The body fascinates Briana. As a junior Applied Movement Science major at the University of Texas at Austin (UT), Briana took classes like “Theory of Human Performance” and “Applied Biomechanics of Human Movement.” She conditioned her body through weightlifting and healthy eating.
While these may simply sound like the choices an active and energetic young woman, for Briana, her interests and pursuits stemmed from a deeper place. Not so long ago, Briana’s body seemed to wage war against her.
It all started during the spring semester of Briana’s senior year of high school. Life was good. Briana’s classmates at Mayde Creek High School had recently voted her homecoming queen. She had earned high enough grades to secure a place in the top 5% of her graduating class. The University of Texas, her dream school, waited for her just on the other side of summer.
But in March, everything changed with just a few words spoken from a doctor’s lips — “aplastic anemia.”
Briana found her plans cruelly interrupted by the aggressive bone marrow disease. Immunosuppressant therapy, chemotherapy, radiation, blood and platelet transfusions, and a bone marrow transplant all failed in healing her. No matter what doctors tried, Briana found herself still critically ill, still spending her days and nights in a hospital room rather than classrooms and dormitories.
In spite of her frightening, disheartening circumstances, Briana looked for glimpses of light, and become a beacon of hope in the bone marrow transplant unit herself.
Looking back on her hospital stays, Briana recalled, “being in the hospital brought me closer to my family. It also taught me who I was just for myself and to love myself unconditionally. I thought I was the most beautiful I’d ever been when I was in the hospital, and now I carry that view of myself with me. It’s not easy to stand in front of the mirror when you’ve lost your hair and say ‘you’re beautiful.’”
Briana wore her UT gear and did yoga poses with her IV pole standing watch. She wrote “bald is beautiful” on her hairless head and posted photos sharing the artistic declaration. And when His Grace Foundation’s Executive Director, Val Anderson, walked through the doors of her hospital room, Briana welcomed her with a sigh of relief.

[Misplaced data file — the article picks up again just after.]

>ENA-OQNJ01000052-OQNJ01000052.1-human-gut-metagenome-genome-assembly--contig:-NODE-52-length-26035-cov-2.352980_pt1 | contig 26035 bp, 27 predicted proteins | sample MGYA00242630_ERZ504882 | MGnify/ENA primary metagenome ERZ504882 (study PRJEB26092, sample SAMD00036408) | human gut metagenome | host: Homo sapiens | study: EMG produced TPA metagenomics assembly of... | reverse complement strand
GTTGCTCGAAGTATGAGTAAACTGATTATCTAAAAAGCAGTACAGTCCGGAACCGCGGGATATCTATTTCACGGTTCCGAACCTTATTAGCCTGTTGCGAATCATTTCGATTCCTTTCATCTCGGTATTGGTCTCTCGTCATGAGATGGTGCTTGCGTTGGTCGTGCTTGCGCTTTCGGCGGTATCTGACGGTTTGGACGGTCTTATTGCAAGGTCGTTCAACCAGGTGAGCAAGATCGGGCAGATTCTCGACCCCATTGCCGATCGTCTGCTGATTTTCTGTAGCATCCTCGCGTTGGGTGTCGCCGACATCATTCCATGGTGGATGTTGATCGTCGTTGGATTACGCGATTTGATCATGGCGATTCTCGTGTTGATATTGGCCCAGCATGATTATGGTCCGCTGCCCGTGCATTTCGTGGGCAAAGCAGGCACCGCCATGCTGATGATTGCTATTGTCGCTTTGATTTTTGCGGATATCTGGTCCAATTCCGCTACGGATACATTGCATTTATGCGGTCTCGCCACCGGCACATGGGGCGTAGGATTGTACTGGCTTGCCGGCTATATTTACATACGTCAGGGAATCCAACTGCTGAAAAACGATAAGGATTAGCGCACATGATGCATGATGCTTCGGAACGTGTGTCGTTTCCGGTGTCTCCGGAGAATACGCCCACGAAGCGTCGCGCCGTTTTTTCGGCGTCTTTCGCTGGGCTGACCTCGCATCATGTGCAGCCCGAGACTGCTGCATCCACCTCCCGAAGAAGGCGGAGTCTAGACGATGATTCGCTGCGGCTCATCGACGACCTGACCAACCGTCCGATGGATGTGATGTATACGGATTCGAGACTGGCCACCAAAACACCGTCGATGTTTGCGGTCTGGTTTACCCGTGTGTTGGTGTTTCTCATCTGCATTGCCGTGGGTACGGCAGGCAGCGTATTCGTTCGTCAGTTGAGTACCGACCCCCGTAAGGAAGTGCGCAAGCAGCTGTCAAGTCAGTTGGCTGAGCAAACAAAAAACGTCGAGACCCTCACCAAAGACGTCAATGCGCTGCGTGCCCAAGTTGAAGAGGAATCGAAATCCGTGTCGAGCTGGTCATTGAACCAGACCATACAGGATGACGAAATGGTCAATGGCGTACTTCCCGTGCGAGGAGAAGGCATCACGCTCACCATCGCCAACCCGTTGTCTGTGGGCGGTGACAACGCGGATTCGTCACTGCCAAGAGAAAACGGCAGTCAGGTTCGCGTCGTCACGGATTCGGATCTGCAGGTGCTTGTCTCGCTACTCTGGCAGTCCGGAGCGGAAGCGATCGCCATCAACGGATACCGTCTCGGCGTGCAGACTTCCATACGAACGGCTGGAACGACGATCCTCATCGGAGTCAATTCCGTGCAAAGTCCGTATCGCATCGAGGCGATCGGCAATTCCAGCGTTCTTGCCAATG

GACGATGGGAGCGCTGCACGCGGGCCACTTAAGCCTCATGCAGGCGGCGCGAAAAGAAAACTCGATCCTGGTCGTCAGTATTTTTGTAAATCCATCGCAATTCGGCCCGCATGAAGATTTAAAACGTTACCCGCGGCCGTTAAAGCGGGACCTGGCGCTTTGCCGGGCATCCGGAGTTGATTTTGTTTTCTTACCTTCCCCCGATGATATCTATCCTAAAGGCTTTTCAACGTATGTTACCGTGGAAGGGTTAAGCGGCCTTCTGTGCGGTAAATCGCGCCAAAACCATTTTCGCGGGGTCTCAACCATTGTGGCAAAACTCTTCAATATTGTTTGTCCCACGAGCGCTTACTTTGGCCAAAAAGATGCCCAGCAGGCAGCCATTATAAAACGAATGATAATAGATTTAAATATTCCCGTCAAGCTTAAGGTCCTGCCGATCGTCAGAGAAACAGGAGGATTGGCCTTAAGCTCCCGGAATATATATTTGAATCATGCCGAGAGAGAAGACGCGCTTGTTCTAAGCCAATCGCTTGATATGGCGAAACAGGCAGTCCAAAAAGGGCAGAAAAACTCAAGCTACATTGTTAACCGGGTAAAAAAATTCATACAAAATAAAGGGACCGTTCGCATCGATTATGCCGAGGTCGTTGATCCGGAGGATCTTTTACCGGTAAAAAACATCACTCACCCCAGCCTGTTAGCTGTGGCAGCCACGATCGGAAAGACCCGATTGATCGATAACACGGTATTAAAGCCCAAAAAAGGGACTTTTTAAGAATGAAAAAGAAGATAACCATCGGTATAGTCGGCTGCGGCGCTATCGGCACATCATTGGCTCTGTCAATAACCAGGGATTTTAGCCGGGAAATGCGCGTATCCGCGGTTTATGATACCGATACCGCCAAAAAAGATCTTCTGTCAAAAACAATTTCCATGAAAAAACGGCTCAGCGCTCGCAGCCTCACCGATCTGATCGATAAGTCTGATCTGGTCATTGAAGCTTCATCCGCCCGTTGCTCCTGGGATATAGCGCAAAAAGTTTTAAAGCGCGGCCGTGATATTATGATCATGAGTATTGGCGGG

So many organizations that had helped other patients and families Briana had met in the hospital weren’t able to serve her. Despite the course of treatment being near-identical, Briana didn’t have cancer. For many organizations, that missing piece of criteria meant Briana and other patients like her went without the comfort and care that others received during their hospital stays.
“I feel like I was treated differently,” Briana said. “If I wanted a scholarship, I didn’t meet the requirements because I didn’t have cancer. But I was still going through chemotherapy, radiation, extreme sickness, and a lowered immune system. HGF was one of the few organizations who served my family.”
Briana says that the experience of extreme illness and sometimes feeling unseen by organizations serving patients with cancer led her to develop patience, kindness, and deeper understanding.
“I was selfish before,” she admitted. “My patience was slim. But going through illness showed me that wasn’t who I wanted to be. Now, in my relationships, I consciously tell myself to take a step back, take a breath, think about things, put myself in others’ shoes, and consider how they may feel.”
Support from His Grace Foundation encouraged Briana on her journey toward all types of wellness — physical, emotional, mental, and relational. She received her weekly shopping trips with sparkling joy and gratitude, gushing over the Fruit Roll-Ups and Fruity Pebbles delivered to her room. She treasured every night spent sleeping in the apartment HGF provided for her and her mom to stay in after her transplant. And after her second transplant, which was successful, she began to promote HGF by attending events and encouraging everyone she knows to benefit HGF when shopping on Amazon.
“I aim to be the person I wanted to be when I was in the hospital,” Briana said. Through treating others with gentleness and cultivating positivity, Briana hopes to foster joy in the lives of others. By lifting weights and eating healthily, she hopes to combat the osteoporosis brought about by her disease so she can continue to pursue her dreams. And academically and professionally, she hopes to help others in caring for their bodies and to “educate people about the fact that there are patients who are just as sick but often don’t make the cut for the services or scholarships because they don’t have cancer.”
A bright ray of hope, Briana wants to help others find the light when life goes dark.